As a part of programming honoring Martin Luther King, Jr., the School of Social Work hosted adrienne maree brown Wednesday afternoon to discuss her work and recent publication, “Emergent Strategy: Shaping Change, Changing Worlds.” Brown, who refers to herself as “a writer, social justice facilitator, pleasure activist, healer and doula,” is also the co-editor of “Octavia’s Brood: Science Fiction from Social Justice Movements”.
Brown began her dialogue by reading a letter she wrote to her mentor, Ursula K. Le Guin, who passed away Tuesday. Le Guin was a fantasy fiction writer with a passion for social justice and activism. Brown praised Le Guin's guidance and empathy, and encouraged all of those in attendance to find an inspiring mentor and teacher. Brown was particularly close with Le Guin, as she both encouraged Brown intellectually and accepted Brown’s personal identities as a “black, tattooed, queer woman, who dates multiple people at once.”
Danyelle Reynolds, assistant director for student learning at the Ginsberg Center, came to Brown’s lecture hoping to learn about her personal goals.
“Her work is a lot around how do we have this imagination to create change, and how can we position ourselves in ways to co-create that with others,” Reynolds said.
Brown’s book “Emergent Strategy” was heavily influenced by Octavia Butler, a science fiction writer in the social justice field. Brown said she incorporated metaphors and ideas outside the realm of reality in her book to encourage others to think creatively about change.
“All successful life is adaptable, opportunistic, tenacious, interconnected, and fecund,” Brown wrote.
These ideas are the “cheat sheet” of her book, she joked, and focused her lecture on describing what each attribute means.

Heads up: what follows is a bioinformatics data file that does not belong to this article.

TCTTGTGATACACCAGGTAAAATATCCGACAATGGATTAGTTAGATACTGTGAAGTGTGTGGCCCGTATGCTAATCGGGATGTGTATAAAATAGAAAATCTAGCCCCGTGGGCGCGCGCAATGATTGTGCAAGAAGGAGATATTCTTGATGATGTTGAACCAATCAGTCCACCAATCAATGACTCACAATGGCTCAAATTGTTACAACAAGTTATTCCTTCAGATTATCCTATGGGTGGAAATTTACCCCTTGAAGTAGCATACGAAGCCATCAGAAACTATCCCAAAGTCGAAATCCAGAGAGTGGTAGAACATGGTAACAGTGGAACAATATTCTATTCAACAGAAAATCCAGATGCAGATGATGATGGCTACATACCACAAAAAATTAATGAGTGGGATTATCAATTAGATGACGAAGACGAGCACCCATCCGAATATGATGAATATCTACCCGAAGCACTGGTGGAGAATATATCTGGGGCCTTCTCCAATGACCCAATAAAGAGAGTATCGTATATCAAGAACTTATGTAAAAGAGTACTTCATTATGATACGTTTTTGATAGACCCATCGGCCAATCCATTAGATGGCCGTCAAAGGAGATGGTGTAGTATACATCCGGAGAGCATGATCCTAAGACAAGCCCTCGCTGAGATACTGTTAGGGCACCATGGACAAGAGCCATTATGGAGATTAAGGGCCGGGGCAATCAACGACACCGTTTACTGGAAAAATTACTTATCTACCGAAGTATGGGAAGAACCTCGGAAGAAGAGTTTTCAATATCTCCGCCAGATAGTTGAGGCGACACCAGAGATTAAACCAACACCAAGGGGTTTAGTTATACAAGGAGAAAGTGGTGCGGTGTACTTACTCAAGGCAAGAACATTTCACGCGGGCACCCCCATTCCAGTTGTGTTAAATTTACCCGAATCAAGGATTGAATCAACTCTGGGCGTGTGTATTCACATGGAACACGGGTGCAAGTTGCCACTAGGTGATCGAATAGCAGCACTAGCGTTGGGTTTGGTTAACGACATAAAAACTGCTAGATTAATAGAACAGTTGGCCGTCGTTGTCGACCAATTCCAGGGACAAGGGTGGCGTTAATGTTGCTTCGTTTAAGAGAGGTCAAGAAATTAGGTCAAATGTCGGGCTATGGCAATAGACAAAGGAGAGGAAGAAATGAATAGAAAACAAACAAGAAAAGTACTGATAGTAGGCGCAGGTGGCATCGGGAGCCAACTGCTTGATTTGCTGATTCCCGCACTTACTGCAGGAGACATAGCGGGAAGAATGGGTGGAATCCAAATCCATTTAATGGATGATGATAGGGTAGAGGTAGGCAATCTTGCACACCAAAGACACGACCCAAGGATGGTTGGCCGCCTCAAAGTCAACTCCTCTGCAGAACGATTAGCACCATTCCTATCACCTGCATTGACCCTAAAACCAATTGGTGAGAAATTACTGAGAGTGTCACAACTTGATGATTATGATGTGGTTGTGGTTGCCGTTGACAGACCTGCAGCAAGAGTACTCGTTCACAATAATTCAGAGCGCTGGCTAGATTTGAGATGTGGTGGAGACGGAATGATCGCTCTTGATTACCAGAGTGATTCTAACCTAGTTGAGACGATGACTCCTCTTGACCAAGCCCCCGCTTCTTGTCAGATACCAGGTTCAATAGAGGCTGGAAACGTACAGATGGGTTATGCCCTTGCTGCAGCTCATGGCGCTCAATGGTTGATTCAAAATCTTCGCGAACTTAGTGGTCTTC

Brown continued by defining “fractal” as the connection between very small actions and very large actions, and asked the audience how they could expect a large scale change without first changing on a smaller scale. In terms of transformative justice, she urged those in attendance to first practice it in their own home, and then extend outward, providing transformative justice to more and more people. She asked how people can expect national change from our government when many of us aren’t willing to change on an individual level.
“We need to build a society that is built on blocks of care, not based on fear,” Brown said.
Desiraé Simmons, a program coordinator in the Office of Community Engaged Academic Learning, is currently doing her own community organizing work in Ypsilanti as the city undergoes gentrification. Simmons hopes to make an impact in her own community, and eventually work together with others to expand her scope.
“Her words are giving me the language I need to take this and to help convince people that don’t believe this is happening, that we need to do something different,” Simmons said.
In “Emergent Strategy,” Brown also emphasized the importance of being adaptive to change in ways that evoke our humanity, and explained what it means to be nonlinear and iterative. In reference to transformative justice, she said we must start at an individual basis, and then influence more people for communities and the nation to start catching on.
Brown argued restorative justice will not simply restore the environment in which the harm was committed. Rather, she said “we need to pull the problem up from the root so it doesn’t happen again.”
Finally, Brown stressed the importance of decentralizing oneself and becoming interdependent with others. She joked about how people once thought the entire universe orbited around the Earth, and compared this to how many people view the world today. To be successful, she argued, it is important to stay independent in one’s strengths and strategies while cooperating with others' individual strengths.
LSA senior Jamie Thompson, a Central Student Governnent representative and a Diversity, Equity and Inclusion student coordinator of the Community Action and Social Change office, came to Brown’s lecture to hear new ideas for creating change through DEI student initiatives.
“It was amazing being able to bring in outside organizers from Detroit to Ann Arbor,” Thompson said.
Correction appended: a previous version of this article misquoted Reynolds.